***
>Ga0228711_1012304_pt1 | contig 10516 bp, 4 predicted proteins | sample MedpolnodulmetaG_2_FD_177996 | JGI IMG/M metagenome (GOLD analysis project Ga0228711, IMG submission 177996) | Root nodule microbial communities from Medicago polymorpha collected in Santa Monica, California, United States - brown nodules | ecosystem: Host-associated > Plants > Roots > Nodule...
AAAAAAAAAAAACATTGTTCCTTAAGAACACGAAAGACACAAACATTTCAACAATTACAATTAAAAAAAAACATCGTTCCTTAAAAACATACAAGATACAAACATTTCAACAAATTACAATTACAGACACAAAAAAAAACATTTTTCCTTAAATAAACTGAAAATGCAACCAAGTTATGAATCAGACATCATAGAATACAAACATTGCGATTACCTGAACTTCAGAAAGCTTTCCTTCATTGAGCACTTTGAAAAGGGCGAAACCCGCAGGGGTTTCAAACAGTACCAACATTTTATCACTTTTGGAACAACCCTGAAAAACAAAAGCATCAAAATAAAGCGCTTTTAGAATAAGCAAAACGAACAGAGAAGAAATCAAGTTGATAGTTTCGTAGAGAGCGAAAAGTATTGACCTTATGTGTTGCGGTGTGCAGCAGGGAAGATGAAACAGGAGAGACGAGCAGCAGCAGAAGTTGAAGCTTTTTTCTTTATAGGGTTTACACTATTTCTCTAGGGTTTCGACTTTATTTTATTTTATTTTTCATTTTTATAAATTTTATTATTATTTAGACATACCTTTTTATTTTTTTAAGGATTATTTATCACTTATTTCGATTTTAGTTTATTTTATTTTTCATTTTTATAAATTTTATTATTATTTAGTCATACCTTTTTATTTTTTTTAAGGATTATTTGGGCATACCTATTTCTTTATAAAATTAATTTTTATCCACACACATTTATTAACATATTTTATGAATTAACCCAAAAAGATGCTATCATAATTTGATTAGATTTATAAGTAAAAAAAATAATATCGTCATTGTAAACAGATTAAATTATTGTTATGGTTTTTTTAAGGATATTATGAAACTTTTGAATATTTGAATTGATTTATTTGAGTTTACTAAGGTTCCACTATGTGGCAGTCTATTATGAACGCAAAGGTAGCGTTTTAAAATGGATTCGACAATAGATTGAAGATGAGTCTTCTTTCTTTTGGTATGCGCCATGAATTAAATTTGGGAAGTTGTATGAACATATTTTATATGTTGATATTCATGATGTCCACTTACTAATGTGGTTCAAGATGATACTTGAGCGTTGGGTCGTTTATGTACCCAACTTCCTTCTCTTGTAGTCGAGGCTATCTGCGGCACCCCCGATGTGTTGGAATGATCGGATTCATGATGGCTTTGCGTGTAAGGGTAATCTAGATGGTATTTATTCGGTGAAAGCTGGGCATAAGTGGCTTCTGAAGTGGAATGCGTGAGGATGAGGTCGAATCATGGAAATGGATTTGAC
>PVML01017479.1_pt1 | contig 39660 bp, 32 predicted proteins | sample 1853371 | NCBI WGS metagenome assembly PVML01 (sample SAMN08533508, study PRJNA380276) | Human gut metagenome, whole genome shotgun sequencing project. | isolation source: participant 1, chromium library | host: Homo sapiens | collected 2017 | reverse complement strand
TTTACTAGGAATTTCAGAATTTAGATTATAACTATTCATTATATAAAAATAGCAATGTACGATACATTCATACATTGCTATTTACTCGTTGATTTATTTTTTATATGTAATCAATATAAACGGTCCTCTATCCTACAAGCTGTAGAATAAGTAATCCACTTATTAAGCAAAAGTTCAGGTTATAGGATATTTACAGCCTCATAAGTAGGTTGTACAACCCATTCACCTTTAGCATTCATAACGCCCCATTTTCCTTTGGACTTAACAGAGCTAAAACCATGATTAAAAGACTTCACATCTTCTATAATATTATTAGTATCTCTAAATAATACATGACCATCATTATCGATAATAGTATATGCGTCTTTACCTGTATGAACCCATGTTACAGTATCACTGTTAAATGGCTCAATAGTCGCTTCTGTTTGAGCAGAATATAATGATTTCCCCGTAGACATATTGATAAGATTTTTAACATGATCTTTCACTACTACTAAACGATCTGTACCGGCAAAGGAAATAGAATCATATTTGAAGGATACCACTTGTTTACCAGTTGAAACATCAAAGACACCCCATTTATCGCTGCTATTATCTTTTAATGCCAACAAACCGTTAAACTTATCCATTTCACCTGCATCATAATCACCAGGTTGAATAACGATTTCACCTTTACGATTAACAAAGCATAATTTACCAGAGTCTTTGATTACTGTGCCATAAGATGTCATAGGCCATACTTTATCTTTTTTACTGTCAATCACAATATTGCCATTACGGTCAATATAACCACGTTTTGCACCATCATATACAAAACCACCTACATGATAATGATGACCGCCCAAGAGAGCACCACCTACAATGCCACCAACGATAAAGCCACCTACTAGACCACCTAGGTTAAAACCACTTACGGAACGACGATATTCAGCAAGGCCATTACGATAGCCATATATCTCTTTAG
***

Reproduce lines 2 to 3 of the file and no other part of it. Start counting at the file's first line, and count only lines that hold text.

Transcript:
AAAAAAAAAAAACATTGTTCCTTAAGAACACGAAAGACACAAACATTTCAACAATTACAATTAAAAAAAAACATCGTTCCTTAAAAACATACAAGATACAAACATTTCAACAAATTACAATTACAGACACAAAAAAAAACATTTTTCCTTAAATAAACTGAAAATGCAACCAAGTTATGAATCAGACATCATAGAATACAAACATTGCGATTACCTGAACTTCAGAAAGCTTTCCTTCATTGAGCACTTTGAAAAGGGCGAAACCCGCAGGGGTTTCAAACAGTACCAACATTTTATCACTTTTGGAACAACCCTGAAAAACAAAAGCATCAAAATAAAGCGCTTTTAGAATAAGCAAAACGAACAGAGAAGAAATCAAGTTGATAGTTTCGTAGAGAGCGAAAAGTATTGACCTTATGTGTTGCGGTGTGCAGCAGGGAAGATGAAACAGGAGAGACGAGCAGCAGCAGAAGTTGAAGCTTTTTTCTTTATAGGGTTTACACTATTTCTCTAGGGTTTCGACTTTATTTTATTTTATTTTTCATTTTTATAAATTTTATTATTATTTAGACATACCTTTTTATTTTTTTAAGGATTATTTATCACTTATTTCGATTTTAGTTTATTTTATTTTTCATTTTTATAAATTTTATTATTATTTAGTCATACCTTTTTATTTTTTTTAAGGATTATTTGGGCATACCTATTTCTTTATAAAATTAATTTTTATCCACACACATTTATTAACATATTTTATGAATTAACCCAAAAAGATGCTATCATAATTTGATTAGATTTATAAGTAAAAAAAATAATATCGTCATTGTAAACAGATTAAATTATTGTTATGGTTTTTTTAAGGATATTATGAAACTTTTGAATATTTGAATTGATTTATTTGAGTTTACTAAGGTTCCACTATGTGGCAGTCTATTATGAACGCAAAGGTAGCGTTTTAAAATGGATTCGACAATAGATTGAAGATGAGTCTTCTTTCTTTTGGTATGCGCCATGAATTAAATTTGGGAAGTTGTATGAACATATTTTATATGTTGATATTCATGATGTCCACTTACTAATGTGGTTCAAGATGATACTTGAGCGTTGGGTCGTTTATGTACCCAACTTCCTTCTCTTGTAGTCGAGGCTATCTGCGGCACCCCCGATGTGTTGGAATGATCGGATTCATGATGGCTTTGCGTGTAAGGGTAATCTAGATGGTATTTATTCGGTGAAAGCTGGGCATAAGTGGCTTCTGAAGTGGAATGCGTGAGGATGAGGTCGAATCATGGAAATGGATTTGAC
>PVML01017479.1_pt1 | contig 39660 bp, 32 predicted proteins | sample 1853371 | NCBI WGS metagenome assembly PVML01 (sample SAMN08533508, study PRJNA380276) | Human gut metagenome, whole genome shotgun sequencing project. | isolation source: participant 1, chromium library | host: Homo sapiens | collected 2017 | reverse complement strand